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As I started thinking about the question of the best gig I ever went to, a few times my mind went to Austin, and to South By Southwest. There was Dávila 666 in the Shangri-La basement in East Austin with beers flying, and Mitski covering Calvin Harris’s “How Deep Is Your Love” on the tiny front stage of Hole in the Wall by UT Austin, and Snoop Dogg in the maligned and despised three-story Doritos vending machine by the convention center. 

I have been to at least a thousand shows in my life, and it’s pretty hard to pick one favorite. But remembering through the haze of 20-show days in Austin, I got back to one of the middle-of-the-night “bridge shows” over Lady Bird Lake in 2014.

There’s a big lake on one side of downtown Austin, and there are wide, very long pedestrian bridges that cross it into the surrounding neighborhoods. I got a text one afternoon with an invite to a 2 am, gas generator-powered show in the middle of one of these bridges with Coachwhips (that’s John Dwyer from Thee Oh Sees’ old band), Tony Molina and Radioactivity. 

My girlfriend, a bandmate and I walked out across the pedestrian bridge to its halfway point a bit past 1 in the morning, and while a few people were milling around, there were no instruments and it seemed clear that a show was not just about to happen. So we hiked over to the beloved-but-terrible Taco Cabana fast food joint at the other end of the bridge. Taco Cabana is a local chain – it’s like a Del Taco of Tex-Mex, but far worse than Del Taco and probably the worst Tex-Mex I’ve had in Austin. (I missed it so much this year! But not like I missed Torchy’s or Magnolia.) We got below-replacement-level nachos while locals were falling asleep in other booths.

Enough time passed and we hiked back out to the middle of the bridge. It was probably 2:30, people were starting to congregate, but instruments were not set up. People, some we knew from all around the country, started to walk up, maybe 150 people altogether. The air was thick with humid fog like it sometimes gets in Austin, and hazily lit by one of the streetlamps on the bridge. It started to feel like a dream, with the fog and the mix of acquaintances and fatigue.

By 3:30 a.m. or so, the show started. I can’t remember anything about Radioactivity, but when Coachwhips started, people moshed vigorously. Coachwhips sets are short and unapologetic. The bridge swayed back and forth and jumped up and down, suspended high over the lake. It didn’t feel super dangerous, but it felt like it might be just a little dangerous anyway. Combined with the humid haze and reality melting away in exhaustion, it was hard to tell.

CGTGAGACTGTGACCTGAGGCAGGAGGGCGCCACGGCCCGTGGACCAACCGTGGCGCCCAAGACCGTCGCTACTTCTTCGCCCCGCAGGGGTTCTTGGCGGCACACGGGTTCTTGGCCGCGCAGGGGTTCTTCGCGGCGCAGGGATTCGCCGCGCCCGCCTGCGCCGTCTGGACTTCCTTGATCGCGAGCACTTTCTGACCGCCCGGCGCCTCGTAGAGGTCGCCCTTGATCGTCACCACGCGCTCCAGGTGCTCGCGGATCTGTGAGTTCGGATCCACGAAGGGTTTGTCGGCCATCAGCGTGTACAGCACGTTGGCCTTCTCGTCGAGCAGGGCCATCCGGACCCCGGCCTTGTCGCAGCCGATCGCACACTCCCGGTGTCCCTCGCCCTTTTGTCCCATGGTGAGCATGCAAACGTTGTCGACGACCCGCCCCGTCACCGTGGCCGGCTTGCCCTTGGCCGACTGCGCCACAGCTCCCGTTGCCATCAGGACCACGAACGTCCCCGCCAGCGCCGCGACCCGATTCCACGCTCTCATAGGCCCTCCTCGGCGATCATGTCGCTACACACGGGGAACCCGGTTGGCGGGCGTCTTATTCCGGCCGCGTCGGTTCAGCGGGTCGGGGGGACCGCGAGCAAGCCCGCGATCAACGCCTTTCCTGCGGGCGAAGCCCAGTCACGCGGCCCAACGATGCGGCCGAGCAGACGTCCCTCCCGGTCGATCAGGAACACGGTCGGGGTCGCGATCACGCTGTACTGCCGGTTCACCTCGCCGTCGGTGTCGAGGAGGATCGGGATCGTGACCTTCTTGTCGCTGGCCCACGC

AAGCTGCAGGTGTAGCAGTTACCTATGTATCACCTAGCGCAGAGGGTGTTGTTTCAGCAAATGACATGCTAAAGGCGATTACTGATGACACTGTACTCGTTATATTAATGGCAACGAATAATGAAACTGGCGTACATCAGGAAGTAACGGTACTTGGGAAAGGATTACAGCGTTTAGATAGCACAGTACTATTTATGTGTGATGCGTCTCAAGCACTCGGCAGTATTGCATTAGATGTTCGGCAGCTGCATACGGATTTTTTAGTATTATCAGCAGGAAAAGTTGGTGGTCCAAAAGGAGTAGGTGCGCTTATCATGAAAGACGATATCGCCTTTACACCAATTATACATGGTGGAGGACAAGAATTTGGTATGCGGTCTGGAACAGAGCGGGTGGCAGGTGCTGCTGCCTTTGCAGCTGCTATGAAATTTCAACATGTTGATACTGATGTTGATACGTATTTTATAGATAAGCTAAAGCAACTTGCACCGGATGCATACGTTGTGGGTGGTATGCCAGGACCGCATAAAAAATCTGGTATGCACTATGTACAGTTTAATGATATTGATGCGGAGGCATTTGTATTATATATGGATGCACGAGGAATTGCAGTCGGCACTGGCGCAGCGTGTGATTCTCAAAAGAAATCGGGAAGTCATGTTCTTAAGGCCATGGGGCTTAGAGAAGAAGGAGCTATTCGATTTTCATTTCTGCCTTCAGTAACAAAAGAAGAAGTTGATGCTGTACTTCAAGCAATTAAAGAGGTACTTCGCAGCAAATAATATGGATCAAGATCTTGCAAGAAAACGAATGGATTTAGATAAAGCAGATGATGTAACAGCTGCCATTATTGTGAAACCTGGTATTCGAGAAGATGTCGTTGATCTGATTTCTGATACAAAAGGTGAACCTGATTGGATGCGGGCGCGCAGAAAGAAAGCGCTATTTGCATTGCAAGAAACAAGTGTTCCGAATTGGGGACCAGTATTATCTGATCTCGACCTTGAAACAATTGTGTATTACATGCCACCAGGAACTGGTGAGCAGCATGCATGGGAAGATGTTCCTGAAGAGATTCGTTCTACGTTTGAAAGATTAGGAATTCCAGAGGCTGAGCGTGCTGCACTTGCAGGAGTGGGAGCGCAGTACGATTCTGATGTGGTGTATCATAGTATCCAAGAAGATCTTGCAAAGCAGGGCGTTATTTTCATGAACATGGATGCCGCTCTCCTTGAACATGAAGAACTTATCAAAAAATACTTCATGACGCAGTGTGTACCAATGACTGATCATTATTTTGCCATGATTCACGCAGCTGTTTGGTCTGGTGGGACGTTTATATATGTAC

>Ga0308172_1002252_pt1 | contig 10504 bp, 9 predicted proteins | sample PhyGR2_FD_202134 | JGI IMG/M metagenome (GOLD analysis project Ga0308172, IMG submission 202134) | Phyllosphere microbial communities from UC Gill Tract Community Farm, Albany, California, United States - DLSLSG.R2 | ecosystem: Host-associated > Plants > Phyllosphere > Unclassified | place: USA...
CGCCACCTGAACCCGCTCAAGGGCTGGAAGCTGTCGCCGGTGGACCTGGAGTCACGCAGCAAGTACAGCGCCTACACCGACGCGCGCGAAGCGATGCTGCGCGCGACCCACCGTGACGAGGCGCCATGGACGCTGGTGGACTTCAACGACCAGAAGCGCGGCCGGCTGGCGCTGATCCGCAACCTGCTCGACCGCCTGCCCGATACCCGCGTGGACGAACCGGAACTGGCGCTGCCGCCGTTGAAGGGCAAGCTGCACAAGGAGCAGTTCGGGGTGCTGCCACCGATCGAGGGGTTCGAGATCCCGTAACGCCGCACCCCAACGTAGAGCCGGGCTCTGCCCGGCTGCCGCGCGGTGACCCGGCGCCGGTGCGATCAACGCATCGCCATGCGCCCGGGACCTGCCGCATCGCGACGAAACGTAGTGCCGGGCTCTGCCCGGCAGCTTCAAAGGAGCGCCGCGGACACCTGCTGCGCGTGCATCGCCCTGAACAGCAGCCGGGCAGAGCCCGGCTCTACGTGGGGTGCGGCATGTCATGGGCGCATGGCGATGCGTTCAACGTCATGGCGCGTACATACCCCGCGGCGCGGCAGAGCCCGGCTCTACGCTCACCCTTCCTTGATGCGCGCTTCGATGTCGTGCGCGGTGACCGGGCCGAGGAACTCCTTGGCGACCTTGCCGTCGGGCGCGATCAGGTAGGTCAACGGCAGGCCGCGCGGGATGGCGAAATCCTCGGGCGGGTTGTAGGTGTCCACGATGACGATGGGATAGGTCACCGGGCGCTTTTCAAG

Probably around 4 am or so, Tony Molina went on. He had just put out the untouchable, flawless, superclassic album Dissed and Dismissed, an album I knew because one of the Origami Vinyl clerks had recommended it to me. It’s a 12-song power pop album with a total running time of about 12 minutes. If you’ve never heard it, you should put it on now.

Anyway, as Tony’s band started cranking through 40-second power pop gems and a small gas generator clattered in the background, Dwyer, who was standing right behind Tony’s drummer now, opened up a little crate and started pulling out … fireworks. He started shooting them low over the heads of the 150 or so people gathered. Tony couldn’t see the fireworks being launched from behind him, but he saw them going out over him. He seemed unperturbed by the explosives as people ducked their heads a little to make sure they didn’t get too close. Dwyer seemed to have the angle right not to blast anybody, but some dude with less pyrotechnic expertise though reached into the box, pulled out a firework and literally set his pants on fire. Fortunately he and a few other people swatted at his jeans and he was quickly put out without any apparent injury. Really, his pants catastrophe only added to the magic and the dreamy feeling.

The Tony Molina band played for maybe 10 or 12 minutes, and just like that, the show was over. We started walking across the bridge back downtown towards where we were staying, the air still thick with humidity at 4:30 in the morning. Austin has a CitiBike-type program, BCycle, and we figured we’d speed up the trip a little by taking out bikes and riding through the deserted streets of downtown Austin. As soon as we got on the bikes, the humidity broke into pouring rain.

Cheekface’s album Emphatically, No. Here is out now.

LA Weekly